A Tudor plot
By Bob Palmer
Now is the winter of our discontent. Made glorious summer by this sun of York.
Donald Trump paces the stage like a Shakespearean monarch.
Erratic, even perhaps irrational at times, Trump trusts only family. King Donald belittles and chides those appointed to serve him with carping Twitter asides to his devoted audience.
If this were “Richard III,” Henry Tudor would be sharpening his sword in France and Donald would be horse shopping.
No one thinks a coup – an overthrowing of the present administration – could happen in the United States. Or could it?
The 25th Amendment to the US Constitution makes for some interesting reading.
Section 4 of the amendment provides that if the vice-president and a majority of the Cabinet (a group full of people Trump has insulted) declare a president is “unable to discharge the powers and duties of his office,” the vice-president immediately takes over as acting president.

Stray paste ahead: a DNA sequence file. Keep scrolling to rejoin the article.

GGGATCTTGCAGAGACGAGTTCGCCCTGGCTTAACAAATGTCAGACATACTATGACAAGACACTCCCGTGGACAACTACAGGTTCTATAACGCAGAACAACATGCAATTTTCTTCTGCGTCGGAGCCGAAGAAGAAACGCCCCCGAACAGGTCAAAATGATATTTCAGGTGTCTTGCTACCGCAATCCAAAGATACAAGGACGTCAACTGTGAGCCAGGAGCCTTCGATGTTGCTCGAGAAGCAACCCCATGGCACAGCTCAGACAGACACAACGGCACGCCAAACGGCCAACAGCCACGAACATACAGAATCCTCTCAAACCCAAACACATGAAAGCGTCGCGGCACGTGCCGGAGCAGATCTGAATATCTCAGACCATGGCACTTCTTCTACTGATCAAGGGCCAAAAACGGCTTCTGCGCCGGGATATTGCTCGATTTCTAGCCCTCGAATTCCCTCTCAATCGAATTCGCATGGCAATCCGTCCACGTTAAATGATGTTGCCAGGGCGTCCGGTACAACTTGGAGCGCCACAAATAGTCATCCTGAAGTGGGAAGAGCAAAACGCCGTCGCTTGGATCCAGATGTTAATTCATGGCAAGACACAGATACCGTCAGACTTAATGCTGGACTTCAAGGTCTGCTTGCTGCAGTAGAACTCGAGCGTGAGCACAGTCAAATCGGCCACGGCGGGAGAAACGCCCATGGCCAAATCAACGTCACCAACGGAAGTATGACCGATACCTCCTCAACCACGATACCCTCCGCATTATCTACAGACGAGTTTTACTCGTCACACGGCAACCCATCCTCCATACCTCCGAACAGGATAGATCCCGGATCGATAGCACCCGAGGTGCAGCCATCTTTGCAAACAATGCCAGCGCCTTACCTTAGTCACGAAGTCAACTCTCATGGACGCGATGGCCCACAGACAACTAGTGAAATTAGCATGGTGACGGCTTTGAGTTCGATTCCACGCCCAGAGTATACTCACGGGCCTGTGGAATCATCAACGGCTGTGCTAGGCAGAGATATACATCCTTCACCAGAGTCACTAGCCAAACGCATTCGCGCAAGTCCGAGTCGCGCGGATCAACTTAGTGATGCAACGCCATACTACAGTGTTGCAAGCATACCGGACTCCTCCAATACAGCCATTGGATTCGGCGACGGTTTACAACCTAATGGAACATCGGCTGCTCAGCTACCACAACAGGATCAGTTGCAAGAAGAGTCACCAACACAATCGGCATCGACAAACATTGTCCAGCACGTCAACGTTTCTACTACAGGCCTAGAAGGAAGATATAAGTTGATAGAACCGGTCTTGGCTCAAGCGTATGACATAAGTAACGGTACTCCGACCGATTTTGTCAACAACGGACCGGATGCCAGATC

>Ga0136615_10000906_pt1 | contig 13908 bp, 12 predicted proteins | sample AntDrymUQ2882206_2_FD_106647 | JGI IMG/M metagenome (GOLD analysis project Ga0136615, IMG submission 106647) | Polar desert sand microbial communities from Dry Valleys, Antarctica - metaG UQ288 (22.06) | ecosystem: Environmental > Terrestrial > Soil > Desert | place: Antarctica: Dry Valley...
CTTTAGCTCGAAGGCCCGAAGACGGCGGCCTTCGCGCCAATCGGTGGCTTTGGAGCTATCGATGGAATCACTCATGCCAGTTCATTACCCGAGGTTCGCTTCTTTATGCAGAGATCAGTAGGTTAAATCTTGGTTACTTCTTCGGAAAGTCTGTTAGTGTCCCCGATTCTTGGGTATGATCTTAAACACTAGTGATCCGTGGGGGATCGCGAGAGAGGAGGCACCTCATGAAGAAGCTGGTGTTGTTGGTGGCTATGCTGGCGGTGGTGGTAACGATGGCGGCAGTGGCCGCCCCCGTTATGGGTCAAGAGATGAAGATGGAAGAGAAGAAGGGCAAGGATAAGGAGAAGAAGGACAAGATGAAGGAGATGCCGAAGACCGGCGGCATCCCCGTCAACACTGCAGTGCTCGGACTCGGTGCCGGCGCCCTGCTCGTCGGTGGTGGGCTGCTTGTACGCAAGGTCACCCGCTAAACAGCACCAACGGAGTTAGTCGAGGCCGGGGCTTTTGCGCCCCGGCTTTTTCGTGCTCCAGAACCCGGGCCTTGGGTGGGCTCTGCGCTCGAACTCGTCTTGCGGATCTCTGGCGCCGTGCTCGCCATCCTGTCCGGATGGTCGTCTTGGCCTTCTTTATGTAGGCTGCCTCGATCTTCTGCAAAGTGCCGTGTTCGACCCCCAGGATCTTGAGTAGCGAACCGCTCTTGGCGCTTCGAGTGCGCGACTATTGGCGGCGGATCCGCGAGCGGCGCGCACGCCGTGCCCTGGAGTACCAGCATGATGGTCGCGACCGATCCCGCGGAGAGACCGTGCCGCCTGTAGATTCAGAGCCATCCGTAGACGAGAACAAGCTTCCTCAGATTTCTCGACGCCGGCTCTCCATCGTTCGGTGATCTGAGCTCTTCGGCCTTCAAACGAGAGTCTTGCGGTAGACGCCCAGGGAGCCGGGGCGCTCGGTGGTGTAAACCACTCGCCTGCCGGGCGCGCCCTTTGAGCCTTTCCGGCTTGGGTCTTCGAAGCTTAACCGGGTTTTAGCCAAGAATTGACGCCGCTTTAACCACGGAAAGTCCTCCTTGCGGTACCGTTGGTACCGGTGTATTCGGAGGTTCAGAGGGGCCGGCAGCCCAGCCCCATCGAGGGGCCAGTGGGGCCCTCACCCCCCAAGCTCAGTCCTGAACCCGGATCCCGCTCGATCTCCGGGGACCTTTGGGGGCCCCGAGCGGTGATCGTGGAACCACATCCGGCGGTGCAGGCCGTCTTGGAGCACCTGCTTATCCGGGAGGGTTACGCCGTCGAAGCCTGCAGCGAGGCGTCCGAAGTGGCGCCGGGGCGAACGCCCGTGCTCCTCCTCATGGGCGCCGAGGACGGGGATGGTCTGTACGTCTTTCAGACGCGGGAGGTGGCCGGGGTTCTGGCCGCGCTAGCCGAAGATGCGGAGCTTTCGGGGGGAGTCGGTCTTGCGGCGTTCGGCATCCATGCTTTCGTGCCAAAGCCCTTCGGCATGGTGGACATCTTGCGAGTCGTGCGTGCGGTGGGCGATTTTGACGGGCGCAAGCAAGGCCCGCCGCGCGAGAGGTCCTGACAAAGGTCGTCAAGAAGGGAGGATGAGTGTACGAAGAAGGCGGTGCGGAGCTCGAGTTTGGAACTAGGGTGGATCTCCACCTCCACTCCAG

If the president objects, the vice-president has four days to reassert the president is unfit. If both stand their ground, the matter goes to Congress where a two-thirds majority of both the House and the Senate are necessary to allow the vice-president to remain in power.
Many Constitutional scholars view this scenario as possible, but not likely.
“If the vice-president and Cabinet were somehow able to invoke Section 4 without the president getting wind of it first, a second problem is that the president would surely contest it — repeatedly, if necessary. Section 4 advocates point to its immediate effect compared to the slow impeachment process, but this immediacy is bundled with a lack of finality. To retake power, all the president needs is the support, one time, of more than a third of either the House or Senate. The whole process would be wrenching…
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